If a person is deemed to lack capacity to make a Will and their affairs necessitate some planning or allocation in the event of their death, steps can be taken for a Will to be made on their behalf. Such a Will is known as a Statutory Will.
What is a Statutory Will?
Statutory Wills are made by the Court of Protection, who have authority to make decisions on behalf of individuals who lack capacity. If executed properly, Statutory Wills have the same effect as if the individual had made a Will before they lost capacity. They are a legal document which will take effect on the individual’s death. A Statutory Will, will only ever be made if the Court considers it to be in the individual’s best interests for one to be made.
When is a Statutory Will needed?
Statutory Wills can be considered in various circumstances. They are usually applied for when the Will that has been made by an individual who lacks capacity is no longer fit for purpose. This could be because the beneficiaries named have died or because the provisions of the Will are no longer appropriate. Statutory Wills can also be made for an individual who has never made or contemplated making a Will, for example a young adult who has suffered a brain injury.
Mental Capacity Act (2005) S16(8)
There is not an exhaustive list as to when a Statutory Will will be required but the Court will need to be satisfied that there are suitable grounds for one to be considered. The Court will not welcome misjudged applications where it is plainly clear that a Statutory Will is not in the person’s best interests and is motivated by a beneficiary’s personal gain.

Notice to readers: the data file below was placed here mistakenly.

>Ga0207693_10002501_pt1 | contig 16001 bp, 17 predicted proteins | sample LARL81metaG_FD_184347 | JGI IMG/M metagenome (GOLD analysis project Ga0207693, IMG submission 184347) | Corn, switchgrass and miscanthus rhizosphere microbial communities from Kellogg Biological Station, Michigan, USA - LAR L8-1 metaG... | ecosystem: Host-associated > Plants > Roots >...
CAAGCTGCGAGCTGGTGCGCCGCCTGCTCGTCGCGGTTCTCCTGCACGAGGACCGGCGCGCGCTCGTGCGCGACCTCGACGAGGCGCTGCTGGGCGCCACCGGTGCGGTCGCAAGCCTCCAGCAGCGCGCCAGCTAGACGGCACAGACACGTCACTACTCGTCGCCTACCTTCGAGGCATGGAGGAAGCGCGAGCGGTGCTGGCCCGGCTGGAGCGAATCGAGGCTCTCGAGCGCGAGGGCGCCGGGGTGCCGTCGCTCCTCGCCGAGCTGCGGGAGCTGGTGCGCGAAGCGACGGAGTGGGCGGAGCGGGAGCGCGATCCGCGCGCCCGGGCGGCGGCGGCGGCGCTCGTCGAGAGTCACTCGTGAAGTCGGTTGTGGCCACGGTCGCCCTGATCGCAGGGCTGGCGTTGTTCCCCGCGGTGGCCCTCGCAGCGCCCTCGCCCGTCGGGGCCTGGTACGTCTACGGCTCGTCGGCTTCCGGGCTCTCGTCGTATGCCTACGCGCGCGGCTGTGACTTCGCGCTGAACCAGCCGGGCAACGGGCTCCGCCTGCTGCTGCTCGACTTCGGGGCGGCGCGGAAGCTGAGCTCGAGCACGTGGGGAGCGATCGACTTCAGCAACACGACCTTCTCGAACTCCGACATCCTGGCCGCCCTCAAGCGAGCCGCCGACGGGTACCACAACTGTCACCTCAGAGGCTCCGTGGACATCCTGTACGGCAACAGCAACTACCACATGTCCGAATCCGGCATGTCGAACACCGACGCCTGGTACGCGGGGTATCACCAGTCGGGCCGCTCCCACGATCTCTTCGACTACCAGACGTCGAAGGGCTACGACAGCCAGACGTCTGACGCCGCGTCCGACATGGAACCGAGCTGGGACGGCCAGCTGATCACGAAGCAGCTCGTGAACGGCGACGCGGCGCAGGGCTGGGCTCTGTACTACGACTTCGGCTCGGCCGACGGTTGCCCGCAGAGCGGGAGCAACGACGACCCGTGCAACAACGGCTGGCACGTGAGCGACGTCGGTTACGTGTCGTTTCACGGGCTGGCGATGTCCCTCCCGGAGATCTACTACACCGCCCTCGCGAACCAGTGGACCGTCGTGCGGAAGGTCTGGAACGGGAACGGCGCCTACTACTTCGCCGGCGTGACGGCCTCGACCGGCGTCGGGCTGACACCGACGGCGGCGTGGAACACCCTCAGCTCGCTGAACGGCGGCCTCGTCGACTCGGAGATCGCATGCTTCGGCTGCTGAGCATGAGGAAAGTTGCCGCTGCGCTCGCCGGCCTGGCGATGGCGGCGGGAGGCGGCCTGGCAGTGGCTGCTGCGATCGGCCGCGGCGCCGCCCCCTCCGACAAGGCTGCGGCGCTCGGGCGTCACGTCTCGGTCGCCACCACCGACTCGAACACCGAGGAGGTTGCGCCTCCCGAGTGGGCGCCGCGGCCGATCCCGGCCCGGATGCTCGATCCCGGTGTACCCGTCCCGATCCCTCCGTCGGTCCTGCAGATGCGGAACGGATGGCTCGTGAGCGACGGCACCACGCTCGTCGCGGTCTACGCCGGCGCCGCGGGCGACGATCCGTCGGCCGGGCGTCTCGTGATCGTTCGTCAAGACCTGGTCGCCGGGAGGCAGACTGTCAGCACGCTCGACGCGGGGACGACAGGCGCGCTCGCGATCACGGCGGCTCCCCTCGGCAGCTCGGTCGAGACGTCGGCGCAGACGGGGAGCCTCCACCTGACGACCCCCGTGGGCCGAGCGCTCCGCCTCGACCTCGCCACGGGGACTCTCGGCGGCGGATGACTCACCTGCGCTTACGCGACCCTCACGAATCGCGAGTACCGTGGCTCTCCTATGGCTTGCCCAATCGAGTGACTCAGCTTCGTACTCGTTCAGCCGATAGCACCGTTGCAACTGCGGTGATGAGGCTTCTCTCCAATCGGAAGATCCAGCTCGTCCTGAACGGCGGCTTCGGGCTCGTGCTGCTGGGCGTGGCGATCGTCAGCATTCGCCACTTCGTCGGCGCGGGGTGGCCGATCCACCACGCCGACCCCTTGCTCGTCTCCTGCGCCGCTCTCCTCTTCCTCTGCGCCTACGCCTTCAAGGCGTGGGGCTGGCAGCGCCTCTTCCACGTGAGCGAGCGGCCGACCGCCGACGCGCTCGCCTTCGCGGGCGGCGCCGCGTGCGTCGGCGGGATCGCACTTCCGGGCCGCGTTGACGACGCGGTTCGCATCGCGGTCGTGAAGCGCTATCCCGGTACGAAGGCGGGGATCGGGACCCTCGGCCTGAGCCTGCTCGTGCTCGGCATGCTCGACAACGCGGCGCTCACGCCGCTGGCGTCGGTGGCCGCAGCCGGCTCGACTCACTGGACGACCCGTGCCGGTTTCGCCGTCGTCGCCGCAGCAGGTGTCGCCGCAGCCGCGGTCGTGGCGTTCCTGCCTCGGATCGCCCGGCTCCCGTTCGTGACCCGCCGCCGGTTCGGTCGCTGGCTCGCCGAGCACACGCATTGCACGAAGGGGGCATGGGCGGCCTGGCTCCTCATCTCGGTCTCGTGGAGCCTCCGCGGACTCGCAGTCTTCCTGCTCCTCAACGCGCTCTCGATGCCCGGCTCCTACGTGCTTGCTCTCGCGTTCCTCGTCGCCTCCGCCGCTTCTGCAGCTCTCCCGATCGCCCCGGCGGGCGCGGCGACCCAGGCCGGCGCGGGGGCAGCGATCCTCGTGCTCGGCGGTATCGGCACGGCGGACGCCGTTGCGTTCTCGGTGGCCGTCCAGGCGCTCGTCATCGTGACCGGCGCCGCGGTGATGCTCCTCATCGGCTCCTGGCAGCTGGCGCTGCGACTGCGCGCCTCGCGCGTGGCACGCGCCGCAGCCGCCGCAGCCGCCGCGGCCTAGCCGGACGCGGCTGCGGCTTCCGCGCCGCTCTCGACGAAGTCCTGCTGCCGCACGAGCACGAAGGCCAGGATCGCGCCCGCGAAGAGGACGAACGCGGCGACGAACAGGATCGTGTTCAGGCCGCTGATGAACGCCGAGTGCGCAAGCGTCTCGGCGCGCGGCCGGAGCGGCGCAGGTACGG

There are restrictions as to who can apply for a Statutory Will on behalf of an individual who lacks capacity. It is generally accepted that applications can be made by the individual who lacks capacity, an Attorney appointed by the person who lacks capacity, a Court appointed Deputy or a beneficiary under the individual’s existing Will.
Statutory Will application process:
It is always advisable that you seek legal assistance when contemplating a Statutory Will application.
Once a decision has been made to purse an application, a formal application needs to be made to the Court of Protection. This should include details of any existing Will and the proposed Statutory Will. A Court fee will also be payable. The Court has produced a Practice Direction which outlines what information is required in an application. The application will need to be served on all of those who have an interest in the individual’s existing Will and those who are proposed to benefit under the new Will.
As the application progresses, invariably the Official Solicitor will be appointed to act for the person who lacks capacity. Initial Directions may be given by the Court. Parties are encouraged where possible to come to a mutual agreement about the contents of any Statutory Will. If agreement cannot be reached, a Court Hearing is likely to take place, at which point the Court will determine whether a Statutory Will is in the individual’s best interests and if so, what provisions it should include.
Wolferstans Court of Protection team are experienced in Court of Protection matters and can assist you in making a Statutory Will application. Please contact for further information,